On family history, parenting, education, social issues and more
Author: Hettie D.
My name is Henrietta (Hettie) Dombrovskaya. I was born in Saint-Petersburg, Russian (actually, back then – Leningrad, USSR) in 1963, and immigrated to the United States in 1996.
I love Saint Petersburg, the city I was born and raised in, and I think it’s one of the most beautiful places in the world. Similarly (but differently) I love Chicago, and can’t imagine myself moving somewhere else in the observable future.
I have three children, Igor, Vlad and Anna, all adults living on their own, and one (so far) granddaughter Nadia. I also believe that my children are the best thing that happened in my life.
As for my professional life, I am working in the field of Information Technologies. When I was twenty, I’ve declared that the databases are the coolest thing invented and that I want to do them for the rest of my life. Thirty plus years later, I still believe it’s true, and still, believe that the databases are the best. These two statements together imply that I think a person can have it all, and indeed, I think so! Keep reading my journals to find out how I did it.
I am very tired at the moment, but I am overjoyed because in the past two days, I have had two big accomplishments..
First, I finally finished the build of a new bitemporal example for my October presentations. This is going to be my new bitemporal talk, and it’s for the first time that I built a full-size example (the data is forked from postgres_air and not published yet.
Boris helped me a lot with data cleansing, but I also invested many-many hours in this process. And when it was finally built, everything else was easy to add. I still need to work on the actual presentation, but now I have all material!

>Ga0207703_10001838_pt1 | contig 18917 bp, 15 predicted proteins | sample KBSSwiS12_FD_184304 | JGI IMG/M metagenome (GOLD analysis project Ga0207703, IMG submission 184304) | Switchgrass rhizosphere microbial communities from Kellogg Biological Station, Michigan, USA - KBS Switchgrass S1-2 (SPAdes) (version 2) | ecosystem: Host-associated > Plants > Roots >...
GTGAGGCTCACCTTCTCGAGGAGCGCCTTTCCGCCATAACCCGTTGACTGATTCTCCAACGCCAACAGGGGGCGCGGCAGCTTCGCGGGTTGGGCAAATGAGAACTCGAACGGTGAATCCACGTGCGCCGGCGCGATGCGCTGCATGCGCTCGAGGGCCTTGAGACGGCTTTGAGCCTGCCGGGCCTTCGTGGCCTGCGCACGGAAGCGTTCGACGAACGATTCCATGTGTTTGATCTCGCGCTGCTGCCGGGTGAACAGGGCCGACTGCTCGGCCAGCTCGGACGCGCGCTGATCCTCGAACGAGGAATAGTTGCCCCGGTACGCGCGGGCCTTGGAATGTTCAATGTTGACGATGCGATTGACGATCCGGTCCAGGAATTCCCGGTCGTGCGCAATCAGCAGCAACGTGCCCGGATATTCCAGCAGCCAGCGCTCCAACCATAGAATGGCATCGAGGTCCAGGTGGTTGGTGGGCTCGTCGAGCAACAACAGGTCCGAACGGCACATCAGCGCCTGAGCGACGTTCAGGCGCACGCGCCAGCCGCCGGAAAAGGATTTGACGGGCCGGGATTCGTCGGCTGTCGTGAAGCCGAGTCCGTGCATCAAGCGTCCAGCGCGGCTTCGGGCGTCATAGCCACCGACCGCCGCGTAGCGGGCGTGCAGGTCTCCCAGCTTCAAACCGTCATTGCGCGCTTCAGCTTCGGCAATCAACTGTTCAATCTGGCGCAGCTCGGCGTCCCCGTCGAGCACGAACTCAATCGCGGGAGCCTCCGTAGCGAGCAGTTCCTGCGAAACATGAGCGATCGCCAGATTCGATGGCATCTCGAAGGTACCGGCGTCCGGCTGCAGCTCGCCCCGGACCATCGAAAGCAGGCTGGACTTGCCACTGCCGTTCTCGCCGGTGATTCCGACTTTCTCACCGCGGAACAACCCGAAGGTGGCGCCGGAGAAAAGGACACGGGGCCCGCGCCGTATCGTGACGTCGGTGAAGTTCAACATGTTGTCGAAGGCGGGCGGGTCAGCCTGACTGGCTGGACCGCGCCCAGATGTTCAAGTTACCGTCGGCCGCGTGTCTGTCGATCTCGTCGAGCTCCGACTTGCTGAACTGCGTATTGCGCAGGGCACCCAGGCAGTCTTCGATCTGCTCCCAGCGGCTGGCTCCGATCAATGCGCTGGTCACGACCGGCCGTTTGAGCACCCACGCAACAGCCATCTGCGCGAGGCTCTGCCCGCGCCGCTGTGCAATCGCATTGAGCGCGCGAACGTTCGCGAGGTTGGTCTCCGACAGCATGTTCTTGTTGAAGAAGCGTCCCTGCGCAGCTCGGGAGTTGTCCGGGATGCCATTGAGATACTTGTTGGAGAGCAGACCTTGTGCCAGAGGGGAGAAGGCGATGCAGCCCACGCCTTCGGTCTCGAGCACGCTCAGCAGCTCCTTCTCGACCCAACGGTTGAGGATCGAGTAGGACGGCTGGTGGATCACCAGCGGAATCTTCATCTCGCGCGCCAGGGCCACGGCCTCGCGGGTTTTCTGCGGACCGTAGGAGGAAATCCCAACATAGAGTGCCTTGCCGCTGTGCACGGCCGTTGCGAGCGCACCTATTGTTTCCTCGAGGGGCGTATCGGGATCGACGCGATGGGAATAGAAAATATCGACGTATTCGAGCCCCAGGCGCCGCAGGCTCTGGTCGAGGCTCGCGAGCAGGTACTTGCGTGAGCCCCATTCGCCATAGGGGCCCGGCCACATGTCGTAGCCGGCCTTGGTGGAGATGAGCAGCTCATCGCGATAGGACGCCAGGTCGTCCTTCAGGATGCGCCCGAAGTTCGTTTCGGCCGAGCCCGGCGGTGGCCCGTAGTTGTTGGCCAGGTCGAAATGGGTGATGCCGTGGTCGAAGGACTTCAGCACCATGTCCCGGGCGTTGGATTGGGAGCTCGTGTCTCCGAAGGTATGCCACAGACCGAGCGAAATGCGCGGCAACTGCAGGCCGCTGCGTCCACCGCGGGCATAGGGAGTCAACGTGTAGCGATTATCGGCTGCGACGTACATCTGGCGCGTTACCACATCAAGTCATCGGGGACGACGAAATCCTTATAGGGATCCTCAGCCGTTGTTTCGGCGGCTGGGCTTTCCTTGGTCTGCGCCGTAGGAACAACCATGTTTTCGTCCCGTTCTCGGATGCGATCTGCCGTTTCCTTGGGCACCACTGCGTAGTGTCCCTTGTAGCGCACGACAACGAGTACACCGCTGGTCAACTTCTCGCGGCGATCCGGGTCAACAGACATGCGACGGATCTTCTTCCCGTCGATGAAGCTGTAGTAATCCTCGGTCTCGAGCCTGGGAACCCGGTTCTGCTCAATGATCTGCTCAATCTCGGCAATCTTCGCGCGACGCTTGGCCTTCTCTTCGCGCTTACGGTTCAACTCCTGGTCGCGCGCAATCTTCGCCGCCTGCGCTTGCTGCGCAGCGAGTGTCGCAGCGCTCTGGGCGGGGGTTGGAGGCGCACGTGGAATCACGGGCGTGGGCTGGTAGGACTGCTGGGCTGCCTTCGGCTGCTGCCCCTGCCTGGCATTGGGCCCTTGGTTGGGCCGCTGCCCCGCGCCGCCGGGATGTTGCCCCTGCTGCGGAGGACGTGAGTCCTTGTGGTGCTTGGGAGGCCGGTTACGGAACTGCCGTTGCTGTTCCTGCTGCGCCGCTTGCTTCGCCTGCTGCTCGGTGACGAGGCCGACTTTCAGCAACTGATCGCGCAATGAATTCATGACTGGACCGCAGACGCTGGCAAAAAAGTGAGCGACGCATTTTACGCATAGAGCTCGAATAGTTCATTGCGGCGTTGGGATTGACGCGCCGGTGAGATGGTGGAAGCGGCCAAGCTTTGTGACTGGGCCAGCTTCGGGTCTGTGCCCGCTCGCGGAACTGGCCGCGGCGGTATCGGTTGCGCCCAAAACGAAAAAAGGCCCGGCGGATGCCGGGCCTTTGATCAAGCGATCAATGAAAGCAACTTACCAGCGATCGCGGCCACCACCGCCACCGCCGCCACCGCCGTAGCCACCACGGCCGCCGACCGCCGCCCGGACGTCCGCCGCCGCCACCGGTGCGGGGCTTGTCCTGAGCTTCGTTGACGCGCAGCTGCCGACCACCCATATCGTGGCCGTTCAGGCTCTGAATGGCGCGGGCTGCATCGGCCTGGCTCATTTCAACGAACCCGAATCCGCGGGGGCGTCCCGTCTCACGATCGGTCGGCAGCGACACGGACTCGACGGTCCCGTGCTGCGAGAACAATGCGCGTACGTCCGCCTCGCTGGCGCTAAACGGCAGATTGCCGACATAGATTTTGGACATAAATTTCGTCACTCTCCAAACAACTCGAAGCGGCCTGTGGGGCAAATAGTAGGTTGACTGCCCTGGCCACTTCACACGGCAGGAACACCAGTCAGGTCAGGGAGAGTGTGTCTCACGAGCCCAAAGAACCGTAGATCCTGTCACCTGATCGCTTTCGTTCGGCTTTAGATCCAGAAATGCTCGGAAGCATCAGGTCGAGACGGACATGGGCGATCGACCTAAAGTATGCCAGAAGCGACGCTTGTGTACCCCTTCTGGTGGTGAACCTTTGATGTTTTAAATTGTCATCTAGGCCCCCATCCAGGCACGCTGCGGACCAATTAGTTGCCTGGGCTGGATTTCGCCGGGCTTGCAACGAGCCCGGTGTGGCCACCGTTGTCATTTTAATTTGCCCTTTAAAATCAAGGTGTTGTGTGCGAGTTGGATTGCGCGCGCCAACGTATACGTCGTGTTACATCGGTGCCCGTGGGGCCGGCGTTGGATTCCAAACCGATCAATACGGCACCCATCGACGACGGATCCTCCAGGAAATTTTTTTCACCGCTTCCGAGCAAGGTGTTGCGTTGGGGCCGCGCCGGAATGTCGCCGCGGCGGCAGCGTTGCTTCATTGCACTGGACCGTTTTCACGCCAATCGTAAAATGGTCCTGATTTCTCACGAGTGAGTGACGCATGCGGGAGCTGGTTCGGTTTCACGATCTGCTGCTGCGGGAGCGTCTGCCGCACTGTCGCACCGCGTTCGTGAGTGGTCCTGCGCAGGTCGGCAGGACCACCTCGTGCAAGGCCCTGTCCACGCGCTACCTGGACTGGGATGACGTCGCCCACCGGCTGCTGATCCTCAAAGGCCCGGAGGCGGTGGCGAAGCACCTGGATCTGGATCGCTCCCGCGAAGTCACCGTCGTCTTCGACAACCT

Second, I made a major improvement in my first project at the new job. I was able to optimize it to the maximum, and now I am confident that the performance will be stable for future growth. Friends, I know that all of this does not make any sense to most of you, but trust me, I have a reason to be happy!
I remember the post on Next Door I saw several months ago. The title of the post was “Refugees are here, and they have NOTHING!” The post described the situation in the Refugee center, and how they need funds and lots of household items.
I bookmarked that post with an intension to come back later, to message the author, to ask what is needed most, and they I didn’t. And I thought to myself that there are too many causes in the world, and I can’t address all of them.
What I saw yesterday, immediately reminded my about that post, because that’s how “have nothing” looks. I do not feel comfortable revealing details, even if I won’t mention any names, but let me say, I haven’t seen such level of desperation for a long time, if ever.
Rogers Park is the fifth best place to live in the USA, according to Money.com. Interestingly, if is the place with the lowest median household income and the highest unemployment rate out of all of the best fifty. I think this says that money is not so important after all.
That’s what they say about Rogers Park:
Few places are as welcoming to different religions, creeds or ethnicities as Rogers Park, an underdog neighborhood located in the northeast corner of Chicago.
Rogers Park is known as the most diverse neighborhood in Chicago, which itself is one of the most diverse cities in the country, and the result is truly something special. Residents often rave about the neighborhood’s multiculturalism and cite that as the foundation of what makes Rogers Park such a unique place. (Its walkability and easy access to public transit don’t hurt, either.)
Devon Avenue, for example, contains the entire world on just a few city blocks. Don’t believe us? Start at the intersection of Devon and Rockwell, an area sometimes referred to as “Little India.” Geometric patterns in yellow and pink pop off the walls of the adjacent South Asian clothing boutique. Head East toward Lake Michigan and you’ll waltz by Indian, Nepalese, Pakistani, Israeli, Cuban and Chinese restaurants serving up a variety of vegetarian, vegan, kosher and halal dishes.